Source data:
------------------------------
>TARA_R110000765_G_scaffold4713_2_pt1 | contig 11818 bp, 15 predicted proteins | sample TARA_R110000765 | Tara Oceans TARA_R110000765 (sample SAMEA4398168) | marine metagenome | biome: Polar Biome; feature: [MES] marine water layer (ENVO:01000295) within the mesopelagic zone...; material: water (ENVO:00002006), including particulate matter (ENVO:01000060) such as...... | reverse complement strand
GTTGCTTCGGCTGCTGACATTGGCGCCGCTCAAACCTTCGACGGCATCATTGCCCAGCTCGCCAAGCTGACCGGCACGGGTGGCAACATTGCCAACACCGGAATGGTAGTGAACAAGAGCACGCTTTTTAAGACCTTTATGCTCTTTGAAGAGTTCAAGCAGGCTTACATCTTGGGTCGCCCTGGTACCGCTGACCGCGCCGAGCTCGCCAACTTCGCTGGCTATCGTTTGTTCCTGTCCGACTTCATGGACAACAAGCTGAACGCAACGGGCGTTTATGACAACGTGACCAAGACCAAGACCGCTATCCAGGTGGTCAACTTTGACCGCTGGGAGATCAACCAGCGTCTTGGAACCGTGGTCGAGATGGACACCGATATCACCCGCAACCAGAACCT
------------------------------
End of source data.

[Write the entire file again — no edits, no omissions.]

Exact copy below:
>TARA_R110000765_G_scaffold4713_2_pt1 | contig 11818 bp, 15 predicted proteins | sample TARA_R110000765 | Tara Oceans TARA_R110000765 (sample SAMEA4398168) | marine metagenome | biome: Polar Biome; feature: [MES] marine water layer (ENVO:01000295) within the mesopelagic zone...; material: water (ENVO:00002006), including particulate matter (ENVO:01000060) such as...... | reverse complement strand
GTTGCTTCGGCTGCTGACATTGGCGCCGCTCAAACCTTCGACGGCATCATTGCCCAGCTCGCCAAGCTGACCGGCACGGGTGGCAACATTGCCAACACCGGAATGGTAGTGAACAAGAGCACGCTTTTTAAGACCTTTATGCTCTTTGAAGAGTTCAAGCAGGCTTACATCTTGGGTCGCCCTGGTACCGCTGACCGCGCCGAGCTCGCCAACTTCGCTGGCTATCGTTTGTTCCTGTCCGACTTCATGGACAACAAGCTGAACGCAACGGGCGTTTATGACAACGTGACCAAGACCAAGACCGCTATCCAGGTGGTCAACTTTGACCGCTGGGAGATCAACCAGCGTCTTGGAACCGTGGTCGAGATGGACACCGATATCACCCGCAACCAGAACCT